Learn for Free


I definitely don’t believe you need to go out and get an expensive degree from a fancy school in order to learn – so much learning happens just be living, and interacting with others on a daily basis. Or reading an engaging book, or watching a documentary. But sometimes having a structured class format can really help the educational process, and there are a few websites I take courses from fairly often that I thought I would share. A lot of these also happen to offer useful topics that would be of interest to homesteaders.

Future Learn – This is my favorite online “school”. There is a broad variety of topics available, and in most cases these are taught by actual university professors at bricks and mortar schools. You can view topics by category a la carte, or in collections, with a selection of similar classes grouped together in a bundle. Right now there’s a collection for Understanding Climate Change which includes a class for Water for Resilient & Livable Cities. There are also classes on Elements of Renewable Energy, Tackling the Global Food Crisis: Sustainable Agrifood Systems, Soils: Introducing the World Beneath Our Feet, Sustainability, Society & You, and Nutrition & Wellbeing.

Canvas Network – another great class provider. It’s a little annoying to browse for classes here, because they’re not organized by topic, but you can search by key word. I’m usually just scrolling down on the main page to see what’s new though. Some of the current classes of note are CPR, AED & First Aid, Common Sense Economics for Life, and Mini Medical School.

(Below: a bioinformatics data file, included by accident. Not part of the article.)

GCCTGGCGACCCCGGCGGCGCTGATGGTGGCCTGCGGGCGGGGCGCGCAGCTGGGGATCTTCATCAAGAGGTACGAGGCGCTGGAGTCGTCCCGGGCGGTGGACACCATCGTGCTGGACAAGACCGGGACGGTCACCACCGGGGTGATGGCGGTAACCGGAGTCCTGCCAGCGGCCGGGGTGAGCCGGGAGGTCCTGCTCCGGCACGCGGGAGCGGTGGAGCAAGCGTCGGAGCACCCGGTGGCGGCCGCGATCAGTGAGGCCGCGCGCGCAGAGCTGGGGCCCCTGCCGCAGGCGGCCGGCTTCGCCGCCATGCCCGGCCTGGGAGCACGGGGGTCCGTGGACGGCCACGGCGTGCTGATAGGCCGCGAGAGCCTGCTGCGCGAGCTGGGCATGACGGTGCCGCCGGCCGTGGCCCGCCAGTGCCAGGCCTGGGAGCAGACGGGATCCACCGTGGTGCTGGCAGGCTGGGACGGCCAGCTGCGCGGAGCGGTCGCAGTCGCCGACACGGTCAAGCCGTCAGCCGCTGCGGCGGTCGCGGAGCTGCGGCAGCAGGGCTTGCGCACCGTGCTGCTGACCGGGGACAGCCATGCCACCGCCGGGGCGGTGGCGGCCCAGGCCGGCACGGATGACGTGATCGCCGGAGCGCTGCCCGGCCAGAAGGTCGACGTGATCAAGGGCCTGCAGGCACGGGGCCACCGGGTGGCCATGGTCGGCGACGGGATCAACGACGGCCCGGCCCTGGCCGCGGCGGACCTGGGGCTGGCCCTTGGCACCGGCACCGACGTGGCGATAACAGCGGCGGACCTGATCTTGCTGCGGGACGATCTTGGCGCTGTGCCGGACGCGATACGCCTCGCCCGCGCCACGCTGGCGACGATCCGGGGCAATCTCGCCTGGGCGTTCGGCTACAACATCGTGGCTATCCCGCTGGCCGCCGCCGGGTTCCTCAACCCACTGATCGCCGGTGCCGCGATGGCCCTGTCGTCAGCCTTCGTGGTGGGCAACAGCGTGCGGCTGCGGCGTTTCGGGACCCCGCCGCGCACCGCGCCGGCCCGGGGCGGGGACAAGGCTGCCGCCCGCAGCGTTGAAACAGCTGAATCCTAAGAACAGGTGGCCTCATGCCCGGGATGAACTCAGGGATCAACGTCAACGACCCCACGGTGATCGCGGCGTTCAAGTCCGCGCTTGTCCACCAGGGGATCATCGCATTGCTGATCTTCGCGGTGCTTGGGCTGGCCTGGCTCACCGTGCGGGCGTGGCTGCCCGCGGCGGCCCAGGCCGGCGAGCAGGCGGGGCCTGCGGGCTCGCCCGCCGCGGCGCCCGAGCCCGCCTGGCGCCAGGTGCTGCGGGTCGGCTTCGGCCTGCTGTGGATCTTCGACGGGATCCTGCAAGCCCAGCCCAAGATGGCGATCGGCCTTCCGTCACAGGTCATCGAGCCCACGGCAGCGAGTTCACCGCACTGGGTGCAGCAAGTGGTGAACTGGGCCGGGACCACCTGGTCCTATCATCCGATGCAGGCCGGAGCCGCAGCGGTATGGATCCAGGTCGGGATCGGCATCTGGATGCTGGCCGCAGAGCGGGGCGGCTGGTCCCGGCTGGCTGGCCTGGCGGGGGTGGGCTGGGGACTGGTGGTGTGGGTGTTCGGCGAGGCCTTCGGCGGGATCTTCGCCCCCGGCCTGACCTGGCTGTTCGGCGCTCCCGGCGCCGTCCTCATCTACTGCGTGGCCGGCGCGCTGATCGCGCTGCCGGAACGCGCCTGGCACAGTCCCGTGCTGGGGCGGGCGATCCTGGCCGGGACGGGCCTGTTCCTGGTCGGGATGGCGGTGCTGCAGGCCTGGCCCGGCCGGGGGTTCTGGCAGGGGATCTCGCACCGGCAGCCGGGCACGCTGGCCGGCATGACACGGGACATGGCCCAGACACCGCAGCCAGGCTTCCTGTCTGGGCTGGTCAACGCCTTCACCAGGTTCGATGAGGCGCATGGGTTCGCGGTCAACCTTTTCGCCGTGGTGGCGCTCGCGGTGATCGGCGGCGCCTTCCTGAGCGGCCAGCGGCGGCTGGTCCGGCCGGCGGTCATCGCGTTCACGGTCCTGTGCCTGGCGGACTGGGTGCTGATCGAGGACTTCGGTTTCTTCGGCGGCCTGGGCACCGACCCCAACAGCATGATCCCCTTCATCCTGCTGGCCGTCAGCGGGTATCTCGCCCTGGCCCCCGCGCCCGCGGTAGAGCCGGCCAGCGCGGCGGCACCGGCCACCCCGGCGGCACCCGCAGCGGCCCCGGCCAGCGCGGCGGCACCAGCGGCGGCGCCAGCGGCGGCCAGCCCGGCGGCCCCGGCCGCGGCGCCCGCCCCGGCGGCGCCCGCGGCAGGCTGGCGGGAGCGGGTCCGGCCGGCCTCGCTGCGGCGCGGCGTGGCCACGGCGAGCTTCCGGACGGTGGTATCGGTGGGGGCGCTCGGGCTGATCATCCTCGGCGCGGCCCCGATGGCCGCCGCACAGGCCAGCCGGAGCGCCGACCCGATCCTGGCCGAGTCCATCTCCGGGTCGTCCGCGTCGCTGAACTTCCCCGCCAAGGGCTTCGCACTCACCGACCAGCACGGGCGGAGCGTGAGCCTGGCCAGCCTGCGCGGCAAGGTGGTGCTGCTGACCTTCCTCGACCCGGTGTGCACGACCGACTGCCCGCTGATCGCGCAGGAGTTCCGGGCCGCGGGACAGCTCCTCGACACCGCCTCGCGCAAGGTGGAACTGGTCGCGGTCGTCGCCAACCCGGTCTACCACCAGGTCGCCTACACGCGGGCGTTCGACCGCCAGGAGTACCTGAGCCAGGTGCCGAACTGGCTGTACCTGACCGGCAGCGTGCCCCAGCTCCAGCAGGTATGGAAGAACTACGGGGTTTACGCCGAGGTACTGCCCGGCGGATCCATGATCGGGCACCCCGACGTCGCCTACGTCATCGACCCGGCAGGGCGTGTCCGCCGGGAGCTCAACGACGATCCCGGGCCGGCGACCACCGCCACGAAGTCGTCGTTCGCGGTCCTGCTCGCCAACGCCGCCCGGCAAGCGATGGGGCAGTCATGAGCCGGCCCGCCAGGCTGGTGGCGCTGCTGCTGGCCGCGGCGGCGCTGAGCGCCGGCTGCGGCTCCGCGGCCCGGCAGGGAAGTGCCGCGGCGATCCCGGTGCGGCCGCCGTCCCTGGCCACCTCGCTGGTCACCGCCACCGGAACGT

Coursera – this site is huge and has a pretty good variety. The catalog is broad, but there’s something for everyone. Some classes currently running that are notable are – Chicken Behavior & Welfare, Stanford Introduction to Food & Health, Fundamentals of Human Nutrition, Introduction to Sustainabilty, and Introduction to Household Water Treatment & Safe Storage.

Craftsy – this is the premier site for online arts and crafts learning. Most of the courses here are paid, but they do offer a nice selection of free mini classes. The selection rotates fairly often, so you’ll want to check back every once in awhile. Current interesting selections are Transform Your Garden Design, Creative Ways with Whole Grains, Complete Knife Skills, Sew Ready: Machine Basics, and Bag Making Basics: Reversible Tote & Zipper Pouch.

Duolingo – this is a fun site for learning new languages. Lessons are in bite-sized pieces so you can do as little as ten minutes per day, and it’s teaching through immersion – my first task in learning Norwegian was to dive right in translating a simple sentence. Pretty much every major language is available – French, Spanish, German, Norwegian, Italian – so you can really expand your horizons.

So – do not let lack of funds for “proper” college prevent you from learning, interacting with other students or picking up useful skills or interesting information. With the above resources, you’ve got no excuse!